The Correlation between Stress & Insomnia
Technology drives today’s world with overwhelming levels of new information. Our pace of life is faster than ever, and a 24-hour day is somehow insufficient for our lifestyle. So is there a correlation between stress & insomnia?
Demands of home life and family are often challenging, while market forces continually push us to adopt the newest styles and trends. And let’s not forget your concerns, obligations, fears, and the news, with its reports of ominous world events.
All of these realities can cause stress to accumulate, potentially affecting your health and well-being.
Stress abounds and can be difficult to avoid in this 21st-century.
A crucial element of our biology, stress prepares us to face difficult and dangerous circumstances. Hormones like adrenaline launch the fight-or-flight response, increasing breathing and heart rates, blood pressure, blood sugar, muscle tension, and alertness while decreasing sensitivity to pain and slowing digestion.
Next comes the HPA axis (hypothalamus-pituitary-adrenal axis), initiating a storm of hormones like cortisol in substantial amounts during stressful times. Cortisol delegates energy to thwart the immediate threat and away from less urgent efforts like your immune system and healing.
While most stress is transient and situational, ongoing and repeated exposure to stressors can result in chronic stress, significantly impacting your life and health.
Insomnia and Stress
These two dynamics are like the proverbial chicken and egg; stress can lead to insomnia, and insomnia can lead to stress. It’s like a cruel joke, a never-ending cycle, a merry-go-round that you seemingly can’t disembark.
Increases in hormone levels like cortisol and adrenaline occurring during stress and insomnia are counterproductive when trying to sleep.
During rest and recovery, your metabolism slows to preserve cerebral glucose, which is essential to life. Insomnia causes adrenaline production speeding up metabolism and burning this crucial resource of cerebral glucose even as you sleep.
And although you may be sleeping, your sleep quality is likely inferior. The four stages of sleep necessary for recovery and restoration are at risk from stress. Interrupting these cycles poses a significant threat to your health and quality of life.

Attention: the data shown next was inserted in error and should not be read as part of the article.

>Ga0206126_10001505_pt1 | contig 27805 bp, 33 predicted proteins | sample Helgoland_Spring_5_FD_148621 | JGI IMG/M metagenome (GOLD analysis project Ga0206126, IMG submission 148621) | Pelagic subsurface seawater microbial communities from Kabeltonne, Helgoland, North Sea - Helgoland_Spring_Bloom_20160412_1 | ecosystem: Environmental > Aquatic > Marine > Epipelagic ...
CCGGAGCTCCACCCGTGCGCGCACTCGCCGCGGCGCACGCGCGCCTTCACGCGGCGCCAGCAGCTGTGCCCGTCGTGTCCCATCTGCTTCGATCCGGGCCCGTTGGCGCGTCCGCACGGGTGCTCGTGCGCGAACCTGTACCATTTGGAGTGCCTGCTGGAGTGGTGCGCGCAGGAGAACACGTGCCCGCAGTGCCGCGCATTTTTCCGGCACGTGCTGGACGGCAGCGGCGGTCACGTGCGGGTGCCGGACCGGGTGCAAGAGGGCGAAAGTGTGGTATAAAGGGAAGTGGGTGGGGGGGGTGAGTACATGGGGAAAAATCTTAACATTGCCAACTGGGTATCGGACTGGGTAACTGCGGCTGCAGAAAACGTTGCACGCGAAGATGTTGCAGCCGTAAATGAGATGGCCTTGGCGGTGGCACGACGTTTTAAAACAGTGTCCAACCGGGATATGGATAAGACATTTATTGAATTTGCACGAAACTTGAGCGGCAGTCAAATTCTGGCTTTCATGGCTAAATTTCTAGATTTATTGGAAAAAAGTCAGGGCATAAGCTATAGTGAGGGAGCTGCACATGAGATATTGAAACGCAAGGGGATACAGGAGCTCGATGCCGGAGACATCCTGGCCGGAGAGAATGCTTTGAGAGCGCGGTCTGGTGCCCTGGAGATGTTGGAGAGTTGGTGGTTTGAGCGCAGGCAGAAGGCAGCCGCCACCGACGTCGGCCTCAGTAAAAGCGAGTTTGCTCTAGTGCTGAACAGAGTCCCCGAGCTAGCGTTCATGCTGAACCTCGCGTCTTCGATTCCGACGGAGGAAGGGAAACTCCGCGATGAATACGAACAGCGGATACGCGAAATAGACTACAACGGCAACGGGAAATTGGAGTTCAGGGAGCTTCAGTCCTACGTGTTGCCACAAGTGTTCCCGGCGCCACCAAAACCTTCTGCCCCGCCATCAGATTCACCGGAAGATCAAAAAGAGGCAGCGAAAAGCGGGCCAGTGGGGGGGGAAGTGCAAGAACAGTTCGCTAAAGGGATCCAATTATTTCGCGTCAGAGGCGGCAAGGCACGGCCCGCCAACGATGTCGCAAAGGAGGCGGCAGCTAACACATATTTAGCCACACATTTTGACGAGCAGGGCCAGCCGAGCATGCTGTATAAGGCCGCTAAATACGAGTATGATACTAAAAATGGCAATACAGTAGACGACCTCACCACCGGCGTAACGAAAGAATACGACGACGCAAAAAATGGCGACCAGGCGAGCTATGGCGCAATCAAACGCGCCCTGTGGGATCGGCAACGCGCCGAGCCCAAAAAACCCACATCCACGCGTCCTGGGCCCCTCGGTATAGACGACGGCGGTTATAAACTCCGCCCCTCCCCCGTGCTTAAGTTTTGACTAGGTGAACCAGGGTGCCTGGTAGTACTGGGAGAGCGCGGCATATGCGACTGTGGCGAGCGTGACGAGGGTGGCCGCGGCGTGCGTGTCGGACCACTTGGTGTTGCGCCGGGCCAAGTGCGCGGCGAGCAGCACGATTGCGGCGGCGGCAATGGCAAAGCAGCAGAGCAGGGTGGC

It is easy to see how stress, responsible for sharpening our senses to protect us from danger, can be detrimental to our sleep.
Nothing about stress is restful.
Chronic Stress and Health Risks
Stress-related insomnia robs you of adequate sleep, which has a substantial and far-reaching impact on your health. Getting sufficient sleep helps your body and brain recuperate and prepare for the next day. Every system in your body is dependent on the sleep cycle process to maintain proper function.
Persistent stress has many troubling tendencies that are problematic and potentially life-altering. With chronic stress, your heart works too hard for too long, increasing your chances of a heart attack or stroke along with your blood pressure.
Due to chronic stress, you may pick up unhealthy behaviors like overeating or avoiding food, withdrawing socially, and substance abuse.
Although stress does not cause ulcers, it can increase your risk and inflame existing ulcers. You may experience diarrhea, constipation, stomach aches, nausea, and vomiting due to sustained stress.
For women, this condition can cause an abnormal menstrual cycle and intensify many symptoms of menopause.
Continual stress will eventually weaken your immune system making wounds harder to heal and your body more susceptible to viruses like the flu and other infections.
The unpleasant outcomes of chronic stress are virtually endless.
What Can You Do?
Avoiding stress altogether is virtually impossible. So, what can you do to reduce the impact of stress on your sleep?
Adopting beneficial day-to-day routines like a healthy diet and regular exercise can help alleviate much of your stress. Other measures you can take include:
Following a Sleep Schedule
Try going to bed and waking up at the same time each day.
Make Your Bedroom a Relaxing Environment
Minimize your exposure to light and outside noise.
Reduce Your Stimulant Consumption
Snub caffeine, nicotine, and other energizing substances before bedtime.
Stow Your Electronics
Blue light from smartphones, TVs, and computers¶ can hinder sleep.
Alcohol may make you l drowsy, but it also causes sleep fragmentation.
Your Best Option for Stress-Free Sleep
Conquering stress and insomnia is a steep climb to attempt solo. Sleep Science Academy’s mission is to help people achieve restorative sleep nightly. Our unique coaching model and extensive experience aiding individuals in the pursuit of a good night’s sleep provide the learning and tools you need.
Here is what some of our clients are saying about their results after working with Sleep Science Academy.
Why wait? Contact us today to learn how to conquer stress and insomnia for a better life.
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